Today’s session — an introduction to blogging — I was invited to share tips on blogging which I decided to expand on a couple of tips by following up with this post.
About Open PD
Open PD is an open staff development course that any teacher, administrator, or technology specialist can join to learn more about the many free, online tools that can be used to enhance your teaching.
Classes are held once weekly, in five week blocks, with the global participants joining the face-to face participants in Utah, USA using Skype, Ustream and the Open PD wiki. I, like many others, throughly enjoy, and gain so much, from joining these weekly sessions.
The most important aspect of blogging, and where the true learning happens, is in the conversations. Always keep sight on how to achieve this conversation!
Conversations happens when you write a reflective post that invites / encourages / evokes readers to express their opinion:
- Readers post their comments in response
- You respond back with your own comments to your readers comments
- If your post, or the comments, invokes sufficient emotion readers expand on their responses in their own post, which will link back to your original post
- And you may follow up your original post with what you have learned from the comments and other posts
Sue Wyatt’s Creating a classroom blog is a classic example of the importance of blogging as a conversation. Sue has just started out blogging and asked for help working out how to blog with students. After reading her post I asked:
- my twitter network to share their tips which they posted in her comments
- Al Upton to share his tips on blogging with students – which he did in Class blogs – management, moderation and protection and Class blogs – personalise your blog, a sequence of settings
- wrote my own post on tips for blogging with students
Blogging conversation like these are powerful because you are drawing from a diverse range of people, from various backgrounds, with a variety of experiences. Each individual shares their differing perceptive leading to greater gain and innovation by all involved.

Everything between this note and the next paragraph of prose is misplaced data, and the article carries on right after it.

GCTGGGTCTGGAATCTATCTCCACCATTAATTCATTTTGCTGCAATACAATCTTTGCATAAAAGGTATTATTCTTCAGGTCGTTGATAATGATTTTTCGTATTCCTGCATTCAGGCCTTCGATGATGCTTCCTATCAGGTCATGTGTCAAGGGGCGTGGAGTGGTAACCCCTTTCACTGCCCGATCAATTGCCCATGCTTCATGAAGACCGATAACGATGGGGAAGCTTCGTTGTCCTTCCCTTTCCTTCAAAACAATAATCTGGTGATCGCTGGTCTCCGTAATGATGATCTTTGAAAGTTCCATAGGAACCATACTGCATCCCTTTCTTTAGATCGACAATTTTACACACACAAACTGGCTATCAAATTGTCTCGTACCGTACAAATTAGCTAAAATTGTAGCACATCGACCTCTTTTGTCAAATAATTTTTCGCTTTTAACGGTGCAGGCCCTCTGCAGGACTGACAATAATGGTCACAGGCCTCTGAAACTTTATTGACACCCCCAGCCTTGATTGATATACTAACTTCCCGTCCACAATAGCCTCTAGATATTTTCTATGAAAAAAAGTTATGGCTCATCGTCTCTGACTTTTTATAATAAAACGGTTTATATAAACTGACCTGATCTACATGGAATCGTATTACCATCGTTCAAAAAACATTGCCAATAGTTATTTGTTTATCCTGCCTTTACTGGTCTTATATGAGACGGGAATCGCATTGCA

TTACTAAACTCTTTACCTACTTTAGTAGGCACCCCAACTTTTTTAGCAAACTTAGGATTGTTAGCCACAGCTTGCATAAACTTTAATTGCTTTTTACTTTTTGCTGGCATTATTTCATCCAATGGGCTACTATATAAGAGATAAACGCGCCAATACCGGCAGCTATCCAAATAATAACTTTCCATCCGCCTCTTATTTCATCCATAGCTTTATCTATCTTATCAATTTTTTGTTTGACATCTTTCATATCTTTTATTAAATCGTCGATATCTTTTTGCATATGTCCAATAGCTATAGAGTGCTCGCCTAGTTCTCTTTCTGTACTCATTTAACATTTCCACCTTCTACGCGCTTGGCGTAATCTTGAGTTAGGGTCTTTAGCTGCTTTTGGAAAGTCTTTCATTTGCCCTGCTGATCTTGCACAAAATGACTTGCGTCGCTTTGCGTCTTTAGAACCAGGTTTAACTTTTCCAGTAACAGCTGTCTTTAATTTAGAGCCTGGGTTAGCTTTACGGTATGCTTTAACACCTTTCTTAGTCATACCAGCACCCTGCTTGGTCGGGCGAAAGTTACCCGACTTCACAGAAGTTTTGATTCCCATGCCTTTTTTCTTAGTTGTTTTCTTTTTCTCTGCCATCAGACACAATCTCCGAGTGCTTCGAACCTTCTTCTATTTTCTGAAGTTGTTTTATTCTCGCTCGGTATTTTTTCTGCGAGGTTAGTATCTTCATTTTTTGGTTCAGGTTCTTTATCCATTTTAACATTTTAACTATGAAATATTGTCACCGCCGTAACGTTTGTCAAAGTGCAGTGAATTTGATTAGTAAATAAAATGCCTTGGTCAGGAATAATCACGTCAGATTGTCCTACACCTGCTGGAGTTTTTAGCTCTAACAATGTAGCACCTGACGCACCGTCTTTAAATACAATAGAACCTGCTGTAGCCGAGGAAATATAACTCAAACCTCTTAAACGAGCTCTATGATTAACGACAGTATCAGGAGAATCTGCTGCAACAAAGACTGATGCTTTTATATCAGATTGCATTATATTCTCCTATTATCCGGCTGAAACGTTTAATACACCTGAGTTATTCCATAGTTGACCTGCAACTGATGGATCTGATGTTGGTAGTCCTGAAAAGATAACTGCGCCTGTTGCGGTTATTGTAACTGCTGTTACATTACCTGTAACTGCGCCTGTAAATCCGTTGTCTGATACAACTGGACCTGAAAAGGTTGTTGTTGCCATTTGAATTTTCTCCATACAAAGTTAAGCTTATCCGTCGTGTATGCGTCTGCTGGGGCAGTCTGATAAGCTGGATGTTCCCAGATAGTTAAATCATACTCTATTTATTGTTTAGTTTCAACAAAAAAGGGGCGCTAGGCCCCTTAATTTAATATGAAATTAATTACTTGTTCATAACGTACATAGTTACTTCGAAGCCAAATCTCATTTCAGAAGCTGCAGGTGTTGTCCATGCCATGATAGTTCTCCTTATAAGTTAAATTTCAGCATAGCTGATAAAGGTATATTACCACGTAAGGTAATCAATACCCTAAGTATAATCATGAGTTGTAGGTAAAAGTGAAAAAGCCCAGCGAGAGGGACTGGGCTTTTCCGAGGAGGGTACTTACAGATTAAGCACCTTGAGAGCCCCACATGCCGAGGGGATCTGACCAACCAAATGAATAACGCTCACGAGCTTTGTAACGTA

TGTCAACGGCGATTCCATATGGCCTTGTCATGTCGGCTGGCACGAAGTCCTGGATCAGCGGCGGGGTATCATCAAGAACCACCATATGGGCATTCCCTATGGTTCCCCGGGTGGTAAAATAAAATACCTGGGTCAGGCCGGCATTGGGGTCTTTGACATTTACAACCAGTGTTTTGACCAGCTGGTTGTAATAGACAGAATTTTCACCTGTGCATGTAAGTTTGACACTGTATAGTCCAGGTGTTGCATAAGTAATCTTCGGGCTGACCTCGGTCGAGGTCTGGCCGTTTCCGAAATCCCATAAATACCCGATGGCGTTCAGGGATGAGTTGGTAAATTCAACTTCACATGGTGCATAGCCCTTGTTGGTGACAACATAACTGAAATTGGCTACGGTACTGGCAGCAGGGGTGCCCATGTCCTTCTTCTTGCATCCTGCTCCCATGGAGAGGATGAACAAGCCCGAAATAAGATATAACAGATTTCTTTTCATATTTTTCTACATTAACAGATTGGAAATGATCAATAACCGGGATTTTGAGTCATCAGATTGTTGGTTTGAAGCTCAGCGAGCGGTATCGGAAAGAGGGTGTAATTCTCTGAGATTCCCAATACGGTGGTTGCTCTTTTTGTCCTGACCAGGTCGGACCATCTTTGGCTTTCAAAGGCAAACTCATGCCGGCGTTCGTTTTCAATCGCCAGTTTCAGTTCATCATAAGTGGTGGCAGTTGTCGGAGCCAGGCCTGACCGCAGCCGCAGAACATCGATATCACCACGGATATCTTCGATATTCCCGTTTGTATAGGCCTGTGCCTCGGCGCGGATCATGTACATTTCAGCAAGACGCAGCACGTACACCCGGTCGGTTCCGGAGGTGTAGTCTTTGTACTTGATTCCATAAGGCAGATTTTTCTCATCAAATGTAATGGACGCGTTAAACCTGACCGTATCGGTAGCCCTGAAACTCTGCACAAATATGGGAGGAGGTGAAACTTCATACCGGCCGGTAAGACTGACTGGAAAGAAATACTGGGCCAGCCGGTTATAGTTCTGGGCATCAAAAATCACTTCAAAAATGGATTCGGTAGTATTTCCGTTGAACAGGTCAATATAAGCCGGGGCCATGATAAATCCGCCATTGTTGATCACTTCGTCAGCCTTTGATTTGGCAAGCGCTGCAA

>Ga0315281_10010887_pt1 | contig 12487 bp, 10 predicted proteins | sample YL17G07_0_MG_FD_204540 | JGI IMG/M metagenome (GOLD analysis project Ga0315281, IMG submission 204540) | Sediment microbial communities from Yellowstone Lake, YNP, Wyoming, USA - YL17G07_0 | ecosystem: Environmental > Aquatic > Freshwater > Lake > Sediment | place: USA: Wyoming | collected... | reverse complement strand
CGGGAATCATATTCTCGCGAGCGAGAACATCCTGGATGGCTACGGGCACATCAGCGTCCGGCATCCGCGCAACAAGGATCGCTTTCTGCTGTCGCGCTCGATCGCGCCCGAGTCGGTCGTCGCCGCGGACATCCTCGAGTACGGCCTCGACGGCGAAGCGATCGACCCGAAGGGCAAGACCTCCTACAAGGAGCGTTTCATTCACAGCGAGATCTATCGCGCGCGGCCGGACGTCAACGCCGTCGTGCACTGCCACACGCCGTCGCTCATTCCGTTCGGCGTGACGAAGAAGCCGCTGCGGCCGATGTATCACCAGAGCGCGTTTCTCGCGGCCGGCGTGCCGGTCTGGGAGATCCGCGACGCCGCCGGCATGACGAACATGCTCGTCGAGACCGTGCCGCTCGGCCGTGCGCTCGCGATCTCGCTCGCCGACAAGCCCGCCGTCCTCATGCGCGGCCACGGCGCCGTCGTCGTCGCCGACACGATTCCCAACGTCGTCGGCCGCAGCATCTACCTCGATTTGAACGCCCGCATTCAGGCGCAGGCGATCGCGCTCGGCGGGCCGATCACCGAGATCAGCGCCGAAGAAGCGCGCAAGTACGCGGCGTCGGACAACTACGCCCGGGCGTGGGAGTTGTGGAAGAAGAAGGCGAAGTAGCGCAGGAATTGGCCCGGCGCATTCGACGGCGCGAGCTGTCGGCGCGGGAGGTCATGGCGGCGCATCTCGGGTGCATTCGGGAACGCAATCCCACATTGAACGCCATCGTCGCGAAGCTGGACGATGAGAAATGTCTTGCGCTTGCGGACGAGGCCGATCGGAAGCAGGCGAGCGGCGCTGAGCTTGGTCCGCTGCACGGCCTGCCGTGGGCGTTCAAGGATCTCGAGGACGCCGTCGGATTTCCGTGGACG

My personal recommendation is for educators to first start out blogging for themselves; so they gain an understanding of how important these conversations are for the learning process.
Tip #2 – You Are Building a Community
Can’t take credit for this tip! Oops, I had forgotten to talk about the significant of community building in blogging – thankfully Jamie Gustin reminded me.
Conversations happen when you take the time to build a sense of Community. Readers will go out of their way to help and assist you; if they feel part of your community.
Make time to:
- Engage with your readers on your own blog; post comments in response to theirs to show you value their input.
- Visit and comment on other people’s blogs. Blogging isn’t about staying home; it’s about visiting others, engaging in their conversations and taking the time to help them with their learning. Showing you care about others means they are more likely to take the time to help you.
I’m very effective at managing my comments on other people blogs using co.mment — which tracks my comments, and notifies me automatically by sending the comment to my Google Reader account. This way when a person comments on a post that I have commented on I can choose to immediately respond back if I want.
The next series of Open PD session start in 2 weeks (5 March) and is available to any one who wants to attend; contact Robin or Darren via the Open PD wiki for more information.
What tips and advice would you give educators who are new to blogging? How do you explain the value of blogging?
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